“Oakland Bay Area.” North American Information, September-October 1961.

Porter, J. Norman. “Evangelistic Meetings Draw Continuous Record Crowds.” Central Union Reaper, November 25, 1947.

Troy, Owen A. “Departmental Work of the Pacific Union Conference.” North American Informant, March-April 1951.

Troy, Owen A., Jr. “New Church Organized in Sacramento, California.” North American Informant, December 1951.

Wilson, N. C. “Dedication Of Wabash Avenue Wichita Church.” Central Union Reaper, January 9, 1945.

Audio-Visual Resources

“Byron R. Spears Collection: The Walking Bible.” Audio recorded sermon series, Amazing Facts. Accessed April 10, 2023.

“Tribute to Byron R. Spears ‘The Walking Bible,’” at blacksdahistory YouTube channel. Accessed April 10, 2023.


  1. “Elder Byron Reginald Spears Sr,” Find A Grave, Memorial ID 145262768, April 19, 2015, accessed November 8, 2021,

  2. “Byron R. Spears Farewell Service Program,” February 8, 2013, accessed November 8, 2021,

  3. Ibid.

  4. Ibid.

  5. Washburn University, Kaw Yearbook, (Topeka, KS: 1930), 130, E-Yearbook,, November 8, 2021

  6. “Byron Reginald Spears Sr,” in Bass-Clay-Spears-Talley-Dunn Family Tree, accessed April 9, 2023,

  7. “Marthella Irene ‘Mart’ Evans Spears,” Find A Grave, Memorial ID 145262812, April 19, 2015, accessed April 9, 2023,

  8. “Spears Farewell Service Program.”

  9. Ibid.

  10. Ibid.

  11. Ibid.

  12. According to the life sketch in Spears’ “Farewell Service” program, he was ordained on June 18, 1944, by Nathaniel C. Wilson, then president of the Central Union Conference. However, listings in the Seventh-day Adventist Yearbook for the years 1944 to 1947 indicate that Spears first held the ministerial license—the credential grated to beginning or interning ministers—In 1944, and then became an ordained minister in 1946. Regarding his work in Wichita and Kansas City, Kansas, see also N.C. Wilson, “Dedication Of Wabash Avenue Wichita Church,” Central Union Reaper, January 9, 1945, 2; J. Norman Porter, “Evangelistic Meetings Draw Continuous Record Crowds,” Central Union Reaper, November 25, 1947, 4.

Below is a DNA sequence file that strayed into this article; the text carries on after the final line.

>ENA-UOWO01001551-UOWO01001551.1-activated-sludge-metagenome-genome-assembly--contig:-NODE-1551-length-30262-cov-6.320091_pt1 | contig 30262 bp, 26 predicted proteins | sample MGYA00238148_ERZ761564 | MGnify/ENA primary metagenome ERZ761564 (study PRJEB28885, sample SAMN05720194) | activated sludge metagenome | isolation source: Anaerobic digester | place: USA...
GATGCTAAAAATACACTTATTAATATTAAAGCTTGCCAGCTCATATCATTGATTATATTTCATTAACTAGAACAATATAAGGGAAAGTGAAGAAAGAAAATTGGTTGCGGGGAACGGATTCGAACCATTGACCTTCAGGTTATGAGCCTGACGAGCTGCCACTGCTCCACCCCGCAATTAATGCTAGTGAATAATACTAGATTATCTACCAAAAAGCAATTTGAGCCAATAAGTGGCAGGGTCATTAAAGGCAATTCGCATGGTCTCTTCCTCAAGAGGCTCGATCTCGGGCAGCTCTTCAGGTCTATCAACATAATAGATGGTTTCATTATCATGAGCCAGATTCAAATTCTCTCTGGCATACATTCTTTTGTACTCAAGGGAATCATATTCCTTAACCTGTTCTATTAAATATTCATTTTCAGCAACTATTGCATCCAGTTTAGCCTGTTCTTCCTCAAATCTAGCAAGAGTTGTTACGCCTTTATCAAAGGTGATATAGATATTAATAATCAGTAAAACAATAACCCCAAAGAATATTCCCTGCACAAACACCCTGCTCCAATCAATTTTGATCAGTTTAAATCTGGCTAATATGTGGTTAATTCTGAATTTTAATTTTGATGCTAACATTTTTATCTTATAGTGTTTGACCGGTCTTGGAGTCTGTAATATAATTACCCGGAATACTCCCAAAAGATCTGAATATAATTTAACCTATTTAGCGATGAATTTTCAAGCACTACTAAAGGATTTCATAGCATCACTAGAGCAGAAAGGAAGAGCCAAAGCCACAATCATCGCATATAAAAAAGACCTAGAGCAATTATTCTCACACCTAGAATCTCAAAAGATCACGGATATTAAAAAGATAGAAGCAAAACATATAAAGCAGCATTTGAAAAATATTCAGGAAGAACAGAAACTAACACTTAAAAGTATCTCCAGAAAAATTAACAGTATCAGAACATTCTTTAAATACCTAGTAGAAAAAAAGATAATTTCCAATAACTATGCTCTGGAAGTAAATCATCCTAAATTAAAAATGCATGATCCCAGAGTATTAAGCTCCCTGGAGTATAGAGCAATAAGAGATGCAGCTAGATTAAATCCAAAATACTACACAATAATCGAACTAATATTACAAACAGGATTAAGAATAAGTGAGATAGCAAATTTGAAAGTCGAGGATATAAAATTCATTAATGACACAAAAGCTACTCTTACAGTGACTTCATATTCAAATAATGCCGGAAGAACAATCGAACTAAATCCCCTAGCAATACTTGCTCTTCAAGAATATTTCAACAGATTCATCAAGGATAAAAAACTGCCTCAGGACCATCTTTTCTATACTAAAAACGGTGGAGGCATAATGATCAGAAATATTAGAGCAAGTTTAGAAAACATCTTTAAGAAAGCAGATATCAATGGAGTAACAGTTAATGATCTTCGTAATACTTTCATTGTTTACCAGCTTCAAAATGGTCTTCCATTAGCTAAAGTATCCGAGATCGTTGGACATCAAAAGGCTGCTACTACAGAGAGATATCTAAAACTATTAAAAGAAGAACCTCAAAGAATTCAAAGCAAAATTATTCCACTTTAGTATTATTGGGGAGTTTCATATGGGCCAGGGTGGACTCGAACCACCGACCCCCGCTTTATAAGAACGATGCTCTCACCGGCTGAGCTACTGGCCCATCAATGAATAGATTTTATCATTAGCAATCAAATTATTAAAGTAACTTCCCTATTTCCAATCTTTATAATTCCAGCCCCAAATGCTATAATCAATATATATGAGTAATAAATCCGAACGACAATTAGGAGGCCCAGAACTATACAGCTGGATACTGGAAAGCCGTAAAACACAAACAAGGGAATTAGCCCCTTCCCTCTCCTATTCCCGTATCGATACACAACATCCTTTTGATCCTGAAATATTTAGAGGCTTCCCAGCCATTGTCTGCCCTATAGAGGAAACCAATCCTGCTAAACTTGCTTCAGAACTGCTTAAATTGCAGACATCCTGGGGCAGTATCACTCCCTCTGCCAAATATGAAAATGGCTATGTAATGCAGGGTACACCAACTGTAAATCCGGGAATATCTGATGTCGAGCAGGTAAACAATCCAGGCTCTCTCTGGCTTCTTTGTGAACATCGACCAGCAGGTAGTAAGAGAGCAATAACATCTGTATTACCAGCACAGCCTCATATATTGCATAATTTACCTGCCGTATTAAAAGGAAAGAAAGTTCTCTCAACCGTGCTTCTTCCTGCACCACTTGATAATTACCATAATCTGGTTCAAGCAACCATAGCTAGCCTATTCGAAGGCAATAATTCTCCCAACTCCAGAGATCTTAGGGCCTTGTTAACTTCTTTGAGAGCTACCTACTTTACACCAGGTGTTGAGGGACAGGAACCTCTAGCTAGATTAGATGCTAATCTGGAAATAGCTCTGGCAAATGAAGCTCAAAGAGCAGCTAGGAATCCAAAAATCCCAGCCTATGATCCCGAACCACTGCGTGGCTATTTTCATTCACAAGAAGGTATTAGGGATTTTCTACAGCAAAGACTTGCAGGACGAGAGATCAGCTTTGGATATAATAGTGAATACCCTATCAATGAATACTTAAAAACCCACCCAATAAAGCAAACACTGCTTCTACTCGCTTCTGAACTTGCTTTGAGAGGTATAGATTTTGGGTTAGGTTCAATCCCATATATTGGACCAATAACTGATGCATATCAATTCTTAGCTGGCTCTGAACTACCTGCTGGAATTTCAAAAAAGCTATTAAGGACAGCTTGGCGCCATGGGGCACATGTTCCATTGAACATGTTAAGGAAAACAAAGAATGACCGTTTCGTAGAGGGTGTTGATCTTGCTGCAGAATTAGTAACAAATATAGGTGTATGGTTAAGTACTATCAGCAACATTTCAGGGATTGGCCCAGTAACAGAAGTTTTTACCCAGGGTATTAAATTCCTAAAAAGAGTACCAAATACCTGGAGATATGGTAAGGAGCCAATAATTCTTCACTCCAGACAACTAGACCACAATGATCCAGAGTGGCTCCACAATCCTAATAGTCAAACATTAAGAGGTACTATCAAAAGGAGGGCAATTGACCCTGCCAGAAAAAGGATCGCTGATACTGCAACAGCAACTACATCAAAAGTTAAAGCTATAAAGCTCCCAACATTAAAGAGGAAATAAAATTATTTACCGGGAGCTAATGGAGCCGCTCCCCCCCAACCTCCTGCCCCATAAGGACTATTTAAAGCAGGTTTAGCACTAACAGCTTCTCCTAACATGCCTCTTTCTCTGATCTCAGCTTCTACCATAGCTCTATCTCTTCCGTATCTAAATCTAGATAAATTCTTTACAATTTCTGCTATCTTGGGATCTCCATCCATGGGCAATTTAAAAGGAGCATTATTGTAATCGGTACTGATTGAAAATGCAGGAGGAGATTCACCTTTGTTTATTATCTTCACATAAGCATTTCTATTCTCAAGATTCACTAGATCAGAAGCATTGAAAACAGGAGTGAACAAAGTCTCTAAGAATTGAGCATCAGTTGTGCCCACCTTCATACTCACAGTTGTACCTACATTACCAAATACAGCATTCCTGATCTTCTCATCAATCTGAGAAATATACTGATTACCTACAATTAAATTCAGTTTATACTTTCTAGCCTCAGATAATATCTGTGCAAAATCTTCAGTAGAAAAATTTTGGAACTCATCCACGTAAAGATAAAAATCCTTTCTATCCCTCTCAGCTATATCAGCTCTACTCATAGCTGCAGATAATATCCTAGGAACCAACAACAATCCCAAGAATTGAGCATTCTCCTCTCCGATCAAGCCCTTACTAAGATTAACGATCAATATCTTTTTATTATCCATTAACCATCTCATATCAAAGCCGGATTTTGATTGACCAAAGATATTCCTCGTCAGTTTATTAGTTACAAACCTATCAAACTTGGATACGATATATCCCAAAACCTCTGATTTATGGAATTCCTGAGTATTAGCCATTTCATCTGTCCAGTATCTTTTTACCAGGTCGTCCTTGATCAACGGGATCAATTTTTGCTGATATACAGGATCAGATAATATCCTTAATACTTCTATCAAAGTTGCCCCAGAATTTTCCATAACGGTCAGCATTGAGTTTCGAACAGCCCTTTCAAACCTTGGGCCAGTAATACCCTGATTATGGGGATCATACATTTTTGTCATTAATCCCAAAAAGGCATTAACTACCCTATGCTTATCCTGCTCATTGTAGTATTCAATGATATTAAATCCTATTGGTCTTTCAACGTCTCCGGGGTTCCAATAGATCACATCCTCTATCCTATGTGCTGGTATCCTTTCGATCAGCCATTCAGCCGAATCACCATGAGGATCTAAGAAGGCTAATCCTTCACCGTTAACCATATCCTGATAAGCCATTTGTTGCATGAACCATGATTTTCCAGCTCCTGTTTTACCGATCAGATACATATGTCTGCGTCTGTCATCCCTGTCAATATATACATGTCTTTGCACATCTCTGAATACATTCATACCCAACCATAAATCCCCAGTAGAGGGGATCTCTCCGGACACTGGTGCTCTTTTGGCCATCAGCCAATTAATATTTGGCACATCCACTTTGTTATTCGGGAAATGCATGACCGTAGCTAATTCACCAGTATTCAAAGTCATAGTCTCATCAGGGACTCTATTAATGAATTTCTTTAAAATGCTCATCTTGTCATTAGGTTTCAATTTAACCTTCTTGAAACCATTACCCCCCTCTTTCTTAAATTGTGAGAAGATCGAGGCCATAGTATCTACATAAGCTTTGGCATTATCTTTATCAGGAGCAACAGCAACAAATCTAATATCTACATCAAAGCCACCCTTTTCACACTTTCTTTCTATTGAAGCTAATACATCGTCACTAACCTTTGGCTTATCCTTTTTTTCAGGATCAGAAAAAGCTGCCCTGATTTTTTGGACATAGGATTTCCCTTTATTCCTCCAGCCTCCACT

13. Owen A. Troy, “Departmental Work of the Pacific Union Conference,” North American Informant, March-April 1951, 3.

  14. Owen A. Troy, Jr., “New Church Organized in Sacramento, California,” North American Informant, December 1951, 6.

  15. “Evangelism in Northern California,” North American Informant, July-August, 1956, 1-2.

  16. “Oakland Bay Area,” North American Information, September-October 1961, 9.

  17. “Spears Farewell Service Program”; G.N. Banks, “Pacific Union,” North American Informant, May-June, 1970, 8.

  18. “Spears Farewell Service Program.”

  19. Ibid.

  20. Ibid.

  21. “Elder Byron Reginald Spears Sr,” Find A Grave.

  22. Byron R. Spears Jr., interview by Clinton Lindo, November 7, 2021.


Lindo, Clinton, III. "Spears, Byron Reginald, Sr. (1912–2013)." Encyclopedia of Seventh-day Adventists. April 13, 2023. Accessed June 17, 2024.

Lindo, Clinton, III. "Spears, Byron Reginald, Sr. (1912–2013)." Encyclopedia of Seventh-day Adventists. April 13, 2023. Date of access June 17, 2024,

Lindo, Clinton, III (2023, April 13). Spears, Byron Reginald, Sr. (1912–2013). Encyclopedia of Seventh-day Adventists. Retrieved June 17, 2024,